Mark Teo is a Senior Policy Advisor at WorkSafeBC’s Policy, Regulation and Research Division, and currently chairs WorkSafeBC’s Exposure Limit Review Committee. He has over 20 years of academic, regulatory and industrial research and work experience in nanotechnology and occupational health & safety; this includes being an Occupational Hygiene Officer at WorkSafeBC’s Prevention Field Services for over 9 years. Mark obtained his B.Sc. and Ph.D. in chemistry at the University of British Columbia. He also has integrated hands-on experience in synthesizing and characterizing engineered nanomaterials for industrial applications including surface coatings, thin films and fuel cells. Since 2009, Mark is an active member of the Canadian Standards Association (CSA) Nanotechnology Occupational Health & Safety Technical Committee. He is also an active, recognized member and a Vice-Chair of the Canadian Mirror Committee for ISO/TC 229 Nanotechnologies, and has represented Canada internationally in developing international consensus standards on nanotechnology topics including (i) terminology, (ii) analytical sampling methods; and (iii) occupational health & safety. Mark currently sits on review and steering committees on a number of research groups in Canada involved in nanotechnology and developing analytical sampling methods.

Ludwig Vinches
University of Montreal

Ludwig Vinches is an assistant professor at the Department of Environmental and Occupational Health of the School of Public Health of l’université de Montréal; with a university curricula in physics and chemistry from l’Université des Sciences de Bordeaux (France), Ludwig Vinches holds a Ph.D. in applied research at the l’École de technologie supérieure (ÉTS – Montreal). His research focuses mainly on occupational health and safety and particularly on the exposure of workers to airborne nanoscale particles. He is particularly focused on the effectiveness of protective equipment against these particles by developing new high-performance filter structures.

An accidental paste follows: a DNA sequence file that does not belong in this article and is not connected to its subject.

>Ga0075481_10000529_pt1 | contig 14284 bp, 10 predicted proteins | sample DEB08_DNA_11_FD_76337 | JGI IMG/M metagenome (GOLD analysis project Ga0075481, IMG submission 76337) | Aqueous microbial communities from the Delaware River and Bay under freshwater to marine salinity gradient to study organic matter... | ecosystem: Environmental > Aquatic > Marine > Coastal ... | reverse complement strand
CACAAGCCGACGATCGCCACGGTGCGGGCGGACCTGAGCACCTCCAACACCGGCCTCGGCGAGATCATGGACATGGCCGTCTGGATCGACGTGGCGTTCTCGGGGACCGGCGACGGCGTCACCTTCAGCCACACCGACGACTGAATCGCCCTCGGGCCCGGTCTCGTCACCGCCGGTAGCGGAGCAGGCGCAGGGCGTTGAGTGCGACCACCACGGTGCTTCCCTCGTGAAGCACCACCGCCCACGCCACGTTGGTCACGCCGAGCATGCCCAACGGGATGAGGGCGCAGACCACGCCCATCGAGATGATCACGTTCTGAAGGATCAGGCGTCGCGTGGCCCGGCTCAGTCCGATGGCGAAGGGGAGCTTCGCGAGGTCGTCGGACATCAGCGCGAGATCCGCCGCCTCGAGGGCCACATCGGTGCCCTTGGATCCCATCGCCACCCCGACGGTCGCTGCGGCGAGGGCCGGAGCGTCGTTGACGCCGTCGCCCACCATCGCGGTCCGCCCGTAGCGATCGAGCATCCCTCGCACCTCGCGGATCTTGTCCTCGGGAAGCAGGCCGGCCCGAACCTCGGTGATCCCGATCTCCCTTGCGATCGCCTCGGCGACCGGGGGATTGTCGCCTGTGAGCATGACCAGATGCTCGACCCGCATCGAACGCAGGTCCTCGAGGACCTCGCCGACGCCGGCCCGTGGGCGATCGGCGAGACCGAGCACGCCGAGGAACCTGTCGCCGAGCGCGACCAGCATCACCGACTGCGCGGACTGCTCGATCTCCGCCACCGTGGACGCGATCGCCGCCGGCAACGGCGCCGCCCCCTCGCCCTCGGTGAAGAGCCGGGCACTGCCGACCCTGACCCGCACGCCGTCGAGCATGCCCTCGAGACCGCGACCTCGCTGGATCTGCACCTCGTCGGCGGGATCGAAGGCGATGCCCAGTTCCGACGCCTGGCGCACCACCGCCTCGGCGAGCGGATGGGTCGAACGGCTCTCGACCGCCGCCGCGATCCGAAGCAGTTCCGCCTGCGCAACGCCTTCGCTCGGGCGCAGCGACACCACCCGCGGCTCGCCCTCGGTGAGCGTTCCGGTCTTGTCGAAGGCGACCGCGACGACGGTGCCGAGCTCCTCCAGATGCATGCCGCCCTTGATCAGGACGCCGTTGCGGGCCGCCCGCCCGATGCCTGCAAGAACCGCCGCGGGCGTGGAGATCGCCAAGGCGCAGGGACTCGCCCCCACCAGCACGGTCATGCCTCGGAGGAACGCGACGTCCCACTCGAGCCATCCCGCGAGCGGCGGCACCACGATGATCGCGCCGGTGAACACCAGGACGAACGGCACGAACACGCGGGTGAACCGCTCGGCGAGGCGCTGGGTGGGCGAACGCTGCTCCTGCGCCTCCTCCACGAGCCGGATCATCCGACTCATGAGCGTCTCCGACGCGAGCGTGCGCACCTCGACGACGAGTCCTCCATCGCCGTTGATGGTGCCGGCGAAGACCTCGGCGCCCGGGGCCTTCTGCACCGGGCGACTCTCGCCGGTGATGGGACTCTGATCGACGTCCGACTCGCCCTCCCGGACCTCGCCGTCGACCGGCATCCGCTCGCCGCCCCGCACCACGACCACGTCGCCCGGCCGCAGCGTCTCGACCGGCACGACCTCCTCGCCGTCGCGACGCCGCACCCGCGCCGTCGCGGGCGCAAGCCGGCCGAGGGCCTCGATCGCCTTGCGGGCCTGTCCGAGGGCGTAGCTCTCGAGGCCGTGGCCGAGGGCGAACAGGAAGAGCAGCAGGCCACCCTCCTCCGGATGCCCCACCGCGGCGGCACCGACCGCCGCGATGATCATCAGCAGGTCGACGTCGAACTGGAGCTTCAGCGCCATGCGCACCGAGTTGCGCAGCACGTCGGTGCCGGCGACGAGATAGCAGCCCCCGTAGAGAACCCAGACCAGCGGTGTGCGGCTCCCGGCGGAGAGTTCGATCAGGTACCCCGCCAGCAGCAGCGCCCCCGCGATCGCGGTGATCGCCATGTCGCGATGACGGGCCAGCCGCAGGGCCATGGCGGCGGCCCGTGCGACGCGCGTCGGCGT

Yi Zhang
Health Canada

Yi Zhang has been working in Health Canada since 2008. She has 10-year working experience in conducting regulatory activities related to human health risk assessment on environmental chemicals under the Chemicals Management Plan. In 2017, she joined the New Substances Assessment and Control Bureau of Health Canada as a senior evaluator, working on assessing human health risk of substances at the nano scale that are reported under the New Substances Notification Regulations prior to entering Canada, as well as those nanoscale substances identified to be present in commerce in Canada. Yi completed her Ph.D. degree in Chemical Engineering and Applied Chemistry at the University of Toronto and the M.A.Sc. in Chemical and Biological Engineering at the University of Ottawa.

Stéphane Gagné

Stéphane Gagné cumulates 20 years of experience in the fields of cosmetics, nutritional supplements, pharmaceutical products and active ingredients. He holds two bachelor degrees and a Master in Business Administration with a major in marketing. He has held senior positions in biotech, cosmetic and supplement companies. Mr.  Gagné has played a significant role in the growth of several Canadian companies abroad through his network of contacts in North and South America, Europe and Asia. He is the owner and founder of Ovensa and Partenaris, a strategic development & commercialization company in the fields of functional food, nutraceuticals and cosmeceuticals. The company leverages its international network of partners and market intelligence to provide its clients with technological innovations and value-added services that contribute to a healthier lifestyle and a significant return on investment.

Charles Boudreault

Charles Boudreault is CEO & Co-Founder of NanoPhyll. Founded in 2015, NanoPhyll is headquartered in Montreal, with a research and development facility in Hamilton, Ontario and a sales office in the Bay Area of San Francisco, California. In 2017, NanoPhyll launched its first customer proof-of-concept projects in Quebec. By 2018, NanoPhyll had filed several preliminary patents and received the Most Innovative Product Award at Toronto Building Show. In the same year, NanoPhyll had its first product sales and had partnered with a contract manufacturer to scale production. Today, NanoPhyll is generating volume sales into the construction and transportation sectors with pilot projects in the metals and mining processing industry.